Italy by Way of India recovers peripheral narratives of image-making from the margins of cultural exchange between India and Italy during early modernity and promotes indigenous artists as central to the construction of Christian art in India and to the representation of India in Europe.
"Erin Benay’s Italy by Way of India is a groundbreaking study of complicated networks of cultural exchange in which indigenous artists actively participated. (...) Her work, which draws together many types of evidence, material and textual, is a methodological tour-de-force that avoids the problematic dichotomy between center and periphery (...)."
Claire Farago, Professor Emerita, University of Colorado Boulder
Erin Benay is Associate Professor of Early Modern Art at Case Western Reserve University in Ohio. She is the author of Faith, Gender, and the Senses in Italian Renaissance and Baroque Art: Interpreting the Noli me tangere and Doubting Thomas (Ashgate, 2015), and Exporting Caravaggio (Giles, 2017). She has received grants and fellowships from the Kress Foundation, the American Institute of Indian Studies, and the National Endowment for the Humanities.
The return of a saint’s body to its rightful resting place was an event of civic and spiritual significance retold in Medieval sources and substantiated by artistic commissions. Legends of Saint Thomas Apostle, for instance, claimed that the martyred saint had been miraculously transported from India to Italy during the thirteenth century. However, Saint Thomas’s purported resting place in Ortona, Italy did not become a major stopping point on pilgrimage or exploration routes, nor did this event punctuate frescoed life cycles or become a subject for Renaissance altarpieces as one would expect. Instead, the site of the apostle’s burial in Chennai, India has flourished as a terminus of religious pilgrimage, where a multifaceted visual tradition emerged, and where a vibrant local cult of ‘Thomas Christians’ remains to this day. An unlikely destination on the edge of the ‘known’ world thus became a surprising source of early modern Christian piety. By studying the art and texts associated with this little-known cult, this book disrupts assumptions about how knowledge of Asia took shape during the Renaissance and challenges art historical paradigms in which art was crafted by locals merely to be exported, collected, and consumed by curious European patrons. In so doing, Italy by Way of India proposes that we redefine the parameters of early modern visual culture to account for the ways that global mobility and the circulation of objects profoundly influence how cultures see and know each other as well as themselves.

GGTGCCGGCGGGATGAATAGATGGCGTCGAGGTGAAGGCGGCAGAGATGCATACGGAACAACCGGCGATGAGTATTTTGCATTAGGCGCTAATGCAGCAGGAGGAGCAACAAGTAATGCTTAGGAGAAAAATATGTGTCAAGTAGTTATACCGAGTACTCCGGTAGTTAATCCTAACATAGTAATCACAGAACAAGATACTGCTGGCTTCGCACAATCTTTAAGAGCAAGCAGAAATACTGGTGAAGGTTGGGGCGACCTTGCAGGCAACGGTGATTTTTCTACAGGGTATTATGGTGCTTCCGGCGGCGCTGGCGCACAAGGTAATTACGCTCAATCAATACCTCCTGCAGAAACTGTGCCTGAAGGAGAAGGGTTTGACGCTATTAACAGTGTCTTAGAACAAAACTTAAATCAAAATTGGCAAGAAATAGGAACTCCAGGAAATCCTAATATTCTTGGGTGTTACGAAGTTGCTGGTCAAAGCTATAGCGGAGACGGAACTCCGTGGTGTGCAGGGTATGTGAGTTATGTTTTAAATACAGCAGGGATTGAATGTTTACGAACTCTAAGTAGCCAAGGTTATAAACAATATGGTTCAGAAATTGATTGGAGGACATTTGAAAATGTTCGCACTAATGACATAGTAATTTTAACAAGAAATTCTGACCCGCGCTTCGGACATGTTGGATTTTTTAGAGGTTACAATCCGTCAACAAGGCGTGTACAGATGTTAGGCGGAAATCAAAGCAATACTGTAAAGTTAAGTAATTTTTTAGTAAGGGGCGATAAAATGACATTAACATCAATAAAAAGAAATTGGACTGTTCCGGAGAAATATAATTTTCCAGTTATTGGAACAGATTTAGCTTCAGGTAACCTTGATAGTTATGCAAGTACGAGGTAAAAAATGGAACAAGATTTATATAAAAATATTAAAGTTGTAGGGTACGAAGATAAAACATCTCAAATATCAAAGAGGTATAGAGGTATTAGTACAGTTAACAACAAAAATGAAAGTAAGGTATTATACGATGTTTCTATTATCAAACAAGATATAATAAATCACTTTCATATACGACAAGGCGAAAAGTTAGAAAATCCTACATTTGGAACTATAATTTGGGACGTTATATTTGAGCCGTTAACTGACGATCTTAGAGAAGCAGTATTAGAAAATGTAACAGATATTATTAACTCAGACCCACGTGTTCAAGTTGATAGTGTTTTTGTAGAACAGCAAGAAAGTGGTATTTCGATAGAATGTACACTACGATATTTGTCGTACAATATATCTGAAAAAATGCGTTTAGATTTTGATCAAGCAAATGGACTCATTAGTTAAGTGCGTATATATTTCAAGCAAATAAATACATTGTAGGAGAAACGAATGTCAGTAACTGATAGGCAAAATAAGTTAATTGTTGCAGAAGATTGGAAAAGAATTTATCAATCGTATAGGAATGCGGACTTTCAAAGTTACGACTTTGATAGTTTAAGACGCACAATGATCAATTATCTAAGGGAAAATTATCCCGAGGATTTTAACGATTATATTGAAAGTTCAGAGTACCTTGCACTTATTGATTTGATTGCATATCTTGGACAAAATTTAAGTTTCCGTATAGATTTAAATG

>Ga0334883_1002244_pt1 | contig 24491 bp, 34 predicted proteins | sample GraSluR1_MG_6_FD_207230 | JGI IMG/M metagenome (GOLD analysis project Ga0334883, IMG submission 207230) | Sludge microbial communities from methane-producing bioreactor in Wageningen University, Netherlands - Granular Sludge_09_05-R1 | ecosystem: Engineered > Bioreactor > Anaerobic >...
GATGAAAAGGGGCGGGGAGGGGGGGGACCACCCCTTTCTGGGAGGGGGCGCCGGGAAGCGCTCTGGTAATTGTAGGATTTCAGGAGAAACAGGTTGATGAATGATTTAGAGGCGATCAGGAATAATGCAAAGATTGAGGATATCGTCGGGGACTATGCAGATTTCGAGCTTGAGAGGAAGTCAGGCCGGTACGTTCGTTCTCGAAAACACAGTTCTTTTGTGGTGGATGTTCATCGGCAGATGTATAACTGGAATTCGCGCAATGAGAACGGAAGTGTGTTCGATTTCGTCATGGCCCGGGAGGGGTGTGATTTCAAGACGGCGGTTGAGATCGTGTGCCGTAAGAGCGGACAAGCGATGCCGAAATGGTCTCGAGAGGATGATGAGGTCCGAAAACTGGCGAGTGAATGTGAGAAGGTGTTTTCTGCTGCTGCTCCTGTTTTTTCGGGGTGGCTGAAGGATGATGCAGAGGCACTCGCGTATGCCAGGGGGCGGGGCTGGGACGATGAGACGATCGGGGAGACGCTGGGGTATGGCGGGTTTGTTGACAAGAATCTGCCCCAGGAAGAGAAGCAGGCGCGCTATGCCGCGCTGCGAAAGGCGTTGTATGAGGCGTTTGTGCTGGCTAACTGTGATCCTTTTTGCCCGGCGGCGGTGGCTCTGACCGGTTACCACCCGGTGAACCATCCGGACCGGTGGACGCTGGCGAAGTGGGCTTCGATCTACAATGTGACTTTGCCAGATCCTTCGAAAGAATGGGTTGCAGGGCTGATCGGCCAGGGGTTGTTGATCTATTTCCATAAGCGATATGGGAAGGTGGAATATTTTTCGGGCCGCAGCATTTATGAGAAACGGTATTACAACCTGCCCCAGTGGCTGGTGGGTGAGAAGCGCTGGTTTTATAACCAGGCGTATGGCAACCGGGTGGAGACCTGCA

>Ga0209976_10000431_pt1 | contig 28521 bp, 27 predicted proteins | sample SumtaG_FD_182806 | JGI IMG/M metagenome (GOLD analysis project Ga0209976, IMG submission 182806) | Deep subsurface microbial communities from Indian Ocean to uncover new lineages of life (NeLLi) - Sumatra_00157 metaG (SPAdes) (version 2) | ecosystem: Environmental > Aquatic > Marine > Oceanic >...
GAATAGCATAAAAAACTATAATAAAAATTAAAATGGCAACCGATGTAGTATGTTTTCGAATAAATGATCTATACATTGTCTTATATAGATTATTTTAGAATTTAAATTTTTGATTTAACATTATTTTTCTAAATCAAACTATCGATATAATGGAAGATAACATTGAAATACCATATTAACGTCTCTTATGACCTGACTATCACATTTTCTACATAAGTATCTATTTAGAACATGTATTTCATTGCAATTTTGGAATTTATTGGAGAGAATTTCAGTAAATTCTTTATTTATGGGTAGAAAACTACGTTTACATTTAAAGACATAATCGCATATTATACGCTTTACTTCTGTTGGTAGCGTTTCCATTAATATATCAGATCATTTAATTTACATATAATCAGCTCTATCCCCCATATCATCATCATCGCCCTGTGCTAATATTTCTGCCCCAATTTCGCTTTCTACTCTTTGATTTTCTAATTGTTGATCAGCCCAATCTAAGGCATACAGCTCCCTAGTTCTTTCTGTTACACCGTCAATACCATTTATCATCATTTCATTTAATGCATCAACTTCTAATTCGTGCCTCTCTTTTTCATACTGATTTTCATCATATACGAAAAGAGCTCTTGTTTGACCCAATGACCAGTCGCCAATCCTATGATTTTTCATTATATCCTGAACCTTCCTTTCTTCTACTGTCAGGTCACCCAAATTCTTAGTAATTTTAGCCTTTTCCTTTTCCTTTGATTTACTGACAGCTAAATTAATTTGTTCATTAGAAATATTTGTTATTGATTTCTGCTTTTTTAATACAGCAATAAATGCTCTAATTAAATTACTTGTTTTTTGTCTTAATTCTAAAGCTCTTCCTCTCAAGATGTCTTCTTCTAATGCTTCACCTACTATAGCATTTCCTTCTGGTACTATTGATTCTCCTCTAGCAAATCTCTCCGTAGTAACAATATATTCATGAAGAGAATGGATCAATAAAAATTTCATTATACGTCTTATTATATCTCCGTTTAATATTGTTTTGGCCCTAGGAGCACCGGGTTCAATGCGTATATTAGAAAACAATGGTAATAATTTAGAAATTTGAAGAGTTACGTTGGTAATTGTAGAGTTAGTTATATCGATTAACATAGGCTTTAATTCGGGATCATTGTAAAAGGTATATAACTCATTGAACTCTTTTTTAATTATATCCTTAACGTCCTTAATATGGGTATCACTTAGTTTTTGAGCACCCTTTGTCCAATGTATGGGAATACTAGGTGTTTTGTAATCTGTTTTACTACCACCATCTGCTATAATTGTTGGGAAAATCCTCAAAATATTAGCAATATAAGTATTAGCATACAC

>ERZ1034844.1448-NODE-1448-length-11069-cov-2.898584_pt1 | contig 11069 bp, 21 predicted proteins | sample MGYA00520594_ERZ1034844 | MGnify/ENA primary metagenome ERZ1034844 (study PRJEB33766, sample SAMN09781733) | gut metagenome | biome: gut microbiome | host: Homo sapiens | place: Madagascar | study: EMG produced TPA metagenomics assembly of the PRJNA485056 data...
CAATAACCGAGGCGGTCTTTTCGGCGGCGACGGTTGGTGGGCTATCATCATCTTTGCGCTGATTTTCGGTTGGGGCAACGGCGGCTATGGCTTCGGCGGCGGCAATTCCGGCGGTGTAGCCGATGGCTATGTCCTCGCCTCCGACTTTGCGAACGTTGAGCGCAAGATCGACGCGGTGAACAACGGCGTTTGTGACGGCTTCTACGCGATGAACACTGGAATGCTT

LIST OF ILLUSTRATIONS
An Apostle in India
CHAPTER I. SAINT THOMAS AND THE MAKING OF CHRISTIANITY IN SOUTHERN INDIA
Re-situating Christianity in India
Thomas, Builder of Churches
The Cross and the Lotus
Darśan in the Church
The Reform of Thomas Christianity in the Sixteenth and Seventeenth Centuries
CHAPTER II. INDIAN CHRISTIAN ART IN THE AGE OF COLONIALISM
Devotional Objects in Churches
Devotional Objects for Domestic Use
CHAPTER III. POSSESSING INDIA
Indian Things in Italy
Shopping in India
Putting Saint Thomas on the Map
Bringing Saint Thomas’s India to Florence
Experiencing Indian Objects in the Medici Collections
CHAPTER IV. AN INDIAN SAINT IN ITALY
The Deaths of Saint Thomas